I admit I was a bit surprised too, and when someone asked me why Tablet was digging in I leveled two hypotheses. The first was professional vanity. It's hard for anybody to admit a mistake, and it's easier to go into denial mode and kick up a lot of dust. The second was that the article was so thin with respect to problems with the current curricular draft that if they conceded error on this quote, they really were left with virtually nothing. The entire edifice collapses without it, so they were forced to defend it lest they abandon the article entirely.
Both of those hypotheses I think remain plausible. But on reflection, I think there's a third possibility, and it relates to "cancel culture". In quotes, because I'm not referring to any actual cancellation, but rather the idea of "cancel culture", political correctness, and other such concepts that provoke so much ire in segments of the right-leaning media (Jewish media very much included). Persons who have drank of these waters believe we are overwhelmed with attempts at censorship, sugar-coating, and kowtowing to online gangs. For such persons, then, there is no greater betrayal, no greater cowardice, than acceding to the demand for a retraction. It doesn't really even matter if the claim under attack was justified or not; it ceases to be about defending the claim on its merits. The "principle", such as it is, is to stand up to the mob. Anyone who fails to do that is weak.
I started thinking about this when I called on Bari Weiss -- surely one of the doyens of this approach -- to retract the allegations she had made regarding the Ethnic Studies course that, it turns out, were objectively false. Weiss had just written a column where she said that "Being popular is not essential ... Telling the truth is essential." The truest test of character, she continued, is whether someone is "willing to tell the truth even if it hurts their own side." This would be a good place, I thought, for Weiss to practice what she preaches. To tell her readers that the claims about the Ethnic Studies curriculum she had amplified were false would not be popular with the readership she cultivated. But popularity isn't essential. Truth is. Or so she said.
Alas, Weiss has not seen fit to tell her readers the truth. But the issue about it being "unpopular", I think, is one that goes beyond an uncomfortable truth. If Tablet retracted the article, or even if they publicly admitted that there were flaws in it that shouldn't have been published, they would face a different sort of backlash from readers who thought they had prostrated themselves before the politically correct mob. It wouldn't matter that the claims in question fail basic journalistic standards. The fact that there was so much outrage (even justified outrage) on its own makes it imperative that Tablet stand its ground.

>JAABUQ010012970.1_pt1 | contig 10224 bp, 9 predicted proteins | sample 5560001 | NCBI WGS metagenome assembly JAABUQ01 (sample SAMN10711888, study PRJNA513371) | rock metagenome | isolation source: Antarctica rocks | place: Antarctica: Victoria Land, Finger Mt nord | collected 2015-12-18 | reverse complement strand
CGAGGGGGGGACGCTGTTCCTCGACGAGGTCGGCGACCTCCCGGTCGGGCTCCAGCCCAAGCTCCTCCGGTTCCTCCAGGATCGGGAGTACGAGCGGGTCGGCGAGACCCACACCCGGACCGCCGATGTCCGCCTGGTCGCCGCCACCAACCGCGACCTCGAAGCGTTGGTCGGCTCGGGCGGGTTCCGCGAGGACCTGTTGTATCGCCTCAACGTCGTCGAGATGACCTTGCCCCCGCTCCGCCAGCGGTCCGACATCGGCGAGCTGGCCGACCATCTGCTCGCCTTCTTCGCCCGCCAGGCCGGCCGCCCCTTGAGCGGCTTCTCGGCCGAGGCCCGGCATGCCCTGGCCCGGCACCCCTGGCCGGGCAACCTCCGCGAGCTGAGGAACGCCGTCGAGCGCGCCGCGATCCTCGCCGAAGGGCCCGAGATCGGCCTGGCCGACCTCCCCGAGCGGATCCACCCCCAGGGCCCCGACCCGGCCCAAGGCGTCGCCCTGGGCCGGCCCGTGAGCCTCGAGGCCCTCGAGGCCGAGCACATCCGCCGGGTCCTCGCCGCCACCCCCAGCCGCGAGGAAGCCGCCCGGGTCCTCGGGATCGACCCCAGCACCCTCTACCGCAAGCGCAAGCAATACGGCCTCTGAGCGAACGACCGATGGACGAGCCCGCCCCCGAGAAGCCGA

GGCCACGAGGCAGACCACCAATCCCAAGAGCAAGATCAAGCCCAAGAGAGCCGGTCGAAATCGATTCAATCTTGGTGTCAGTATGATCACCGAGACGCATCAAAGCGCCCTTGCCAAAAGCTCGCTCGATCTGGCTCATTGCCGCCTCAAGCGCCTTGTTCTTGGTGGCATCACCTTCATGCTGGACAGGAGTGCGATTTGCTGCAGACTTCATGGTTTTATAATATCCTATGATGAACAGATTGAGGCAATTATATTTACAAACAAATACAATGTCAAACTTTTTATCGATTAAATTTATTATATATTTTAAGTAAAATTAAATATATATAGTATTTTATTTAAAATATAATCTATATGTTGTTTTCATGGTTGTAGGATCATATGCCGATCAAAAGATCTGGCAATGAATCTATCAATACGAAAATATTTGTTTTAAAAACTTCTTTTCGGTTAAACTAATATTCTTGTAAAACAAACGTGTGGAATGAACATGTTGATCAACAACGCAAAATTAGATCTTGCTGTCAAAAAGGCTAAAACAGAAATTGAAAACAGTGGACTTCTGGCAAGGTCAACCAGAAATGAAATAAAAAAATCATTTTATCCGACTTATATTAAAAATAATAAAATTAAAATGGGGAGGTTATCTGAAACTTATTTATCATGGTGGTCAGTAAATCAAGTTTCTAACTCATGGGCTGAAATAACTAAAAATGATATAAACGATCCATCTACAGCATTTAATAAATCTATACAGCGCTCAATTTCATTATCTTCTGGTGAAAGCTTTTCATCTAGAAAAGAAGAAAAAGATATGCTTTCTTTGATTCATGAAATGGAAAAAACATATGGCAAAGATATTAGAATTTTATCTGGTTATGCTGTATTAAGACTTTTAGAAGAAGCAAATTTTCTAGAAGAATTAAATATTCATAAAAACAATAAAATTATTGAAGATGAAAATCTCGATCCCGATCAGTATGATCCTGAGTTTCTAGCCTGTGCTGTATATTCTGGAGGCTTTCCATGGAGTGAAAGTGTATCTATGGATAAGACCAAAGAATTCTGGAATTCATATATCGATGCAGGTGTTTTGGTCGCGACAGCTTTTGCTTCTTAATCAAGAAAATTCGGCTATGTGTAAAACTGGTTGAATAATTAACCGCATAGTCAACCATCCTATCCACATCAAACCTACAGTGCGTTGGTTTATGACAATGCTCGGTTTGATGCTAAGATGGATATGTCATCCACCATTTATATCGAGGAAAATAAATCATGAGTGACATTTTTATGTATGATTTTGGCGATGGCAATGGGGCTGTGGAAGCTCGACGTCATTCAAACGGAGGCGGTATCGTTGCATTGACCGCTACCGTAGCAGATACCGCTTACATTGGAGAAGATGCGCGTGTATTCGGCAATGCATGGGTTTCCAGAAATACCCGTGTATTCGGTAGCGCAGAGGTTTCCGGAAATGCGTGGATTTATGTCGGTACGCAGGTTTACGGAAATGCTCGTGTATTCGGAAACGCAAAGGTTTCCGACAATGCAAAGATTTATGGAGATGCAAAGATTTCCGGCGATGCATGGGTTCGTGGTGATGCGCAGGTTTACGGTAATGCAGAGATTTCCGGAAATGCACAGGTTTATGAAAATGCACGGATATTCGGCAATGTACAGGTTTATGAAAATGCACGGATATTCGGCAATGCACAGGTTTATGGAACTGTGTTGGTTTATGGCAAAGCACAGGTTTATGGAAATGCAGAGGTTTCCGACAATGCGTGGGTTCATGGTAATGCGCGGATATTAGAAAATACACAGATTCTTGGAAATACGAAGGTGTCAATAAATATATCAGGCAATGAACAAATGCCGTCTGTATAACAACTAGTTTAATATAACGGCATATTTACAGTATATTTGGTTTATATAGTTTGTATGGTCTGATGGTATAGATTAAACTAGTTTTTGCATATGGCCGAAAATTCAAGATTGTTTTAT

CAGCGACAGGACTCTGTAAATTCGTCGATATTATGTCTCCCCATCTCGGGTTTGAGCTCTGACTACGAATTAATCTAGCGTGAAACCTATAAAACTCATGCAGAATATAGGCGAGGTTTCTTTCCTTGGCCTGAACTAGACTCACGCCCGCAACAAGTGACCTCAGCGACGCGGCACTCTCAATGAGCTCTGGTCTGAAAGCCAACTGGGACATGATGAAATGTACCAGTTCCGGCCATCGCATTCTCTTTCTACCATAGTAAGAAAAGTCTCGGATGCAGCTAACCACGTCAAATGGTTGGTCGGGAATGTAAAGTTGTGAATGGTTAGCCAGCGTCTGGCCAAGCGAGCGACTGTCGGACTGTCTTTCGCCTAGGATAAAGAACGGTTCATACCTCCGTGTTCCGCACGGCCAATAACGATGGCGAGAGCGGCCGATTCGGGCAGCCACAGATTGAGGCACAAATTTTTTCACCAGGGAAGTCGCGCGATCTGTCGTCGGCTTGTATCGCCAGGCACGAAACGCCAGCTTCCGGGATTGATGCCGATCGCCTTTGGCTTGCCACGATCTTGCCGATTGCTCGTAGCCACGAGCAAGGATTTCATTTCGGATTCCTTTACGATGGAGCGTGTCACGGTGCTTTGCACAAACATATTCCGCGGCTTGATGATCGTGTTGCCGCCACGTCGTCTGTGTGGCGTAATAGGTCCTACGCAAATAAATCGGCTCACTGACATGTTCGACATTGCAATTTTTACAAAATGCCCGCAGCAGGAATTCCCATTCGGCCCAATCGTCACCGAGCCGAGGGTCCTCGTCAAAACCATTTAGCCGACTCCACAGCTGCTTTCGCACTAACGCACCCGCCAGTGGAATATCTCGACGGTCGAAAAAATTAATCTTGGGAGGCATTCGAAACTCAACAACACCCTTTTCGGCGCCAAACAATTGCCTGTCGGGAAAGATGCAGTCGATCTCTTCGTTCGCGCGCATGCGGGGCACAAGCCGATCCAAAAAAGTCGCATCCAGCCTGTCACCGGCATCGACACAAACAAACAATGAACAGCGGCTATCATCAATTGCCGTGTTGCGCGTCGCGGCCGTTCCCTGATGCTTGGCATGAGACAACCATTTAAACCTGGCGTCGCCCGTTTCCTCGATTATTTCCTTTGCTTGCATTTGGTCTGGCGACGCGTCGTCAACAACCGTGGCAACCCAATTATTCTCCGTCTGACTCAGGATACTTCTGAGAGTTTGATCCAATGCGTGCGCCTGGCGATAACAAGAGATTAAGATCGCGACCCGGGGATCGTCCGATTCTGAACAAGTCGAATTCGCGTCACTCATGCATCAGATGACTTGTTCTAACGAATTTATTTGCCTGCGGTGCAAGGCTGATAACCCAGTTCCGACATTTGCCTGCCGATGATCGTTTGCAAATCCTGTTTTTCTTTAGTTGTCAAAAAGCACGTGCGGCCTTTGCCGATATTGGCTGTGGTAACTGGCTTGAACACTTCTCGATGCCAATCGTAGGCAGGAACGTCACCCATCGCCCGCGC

We cannot disconnect this from the sense of grievance which inspired some, albeit not all, of the popularity of the initial article. There is a segment of the Jewish community (and other communities) which views Ethnic Studies as so much PC claptrap, a sop to loud and angry minorities who want to silence anything and everything that doesn't present America as a bigoted hell-hole. They read the Tablet article and understood this curriculum as reflecting the ambitions of this cohort, they view the critiques of the article as Tablet being besieged by this cohort, and if the article was retracted they'd view Tablet as having been captured by this cohort. Ironically, Tablet's credibility with its readership (or at least large chunks of it), depends on them not correcting even obvious mistakes. Many of the folks who couldn't care less about the realities of the California Ethnic Studies Model Curriculum (the author of the article now forthrightly admits that it doesn't matter what's in the curriculum; she thinks it's a poisonous idea no matter what it teaches) would never forgive Tablet if seemed to be giving in to "the left" (whatever that means).
Telling the truth does indeed, take courage. But telling this particular kind of truth -- that you made a mistake, that you have to retract -- perhaps takes even more courage than normal. And that's especially so when you're part of a social current which values above all else standing firm in the face of challenge.
It takes real backbone, and real commitment to the internal norms of journalistic integrity, to tell the truth in that case. I hope that Tablet can one day find those virtues in itself.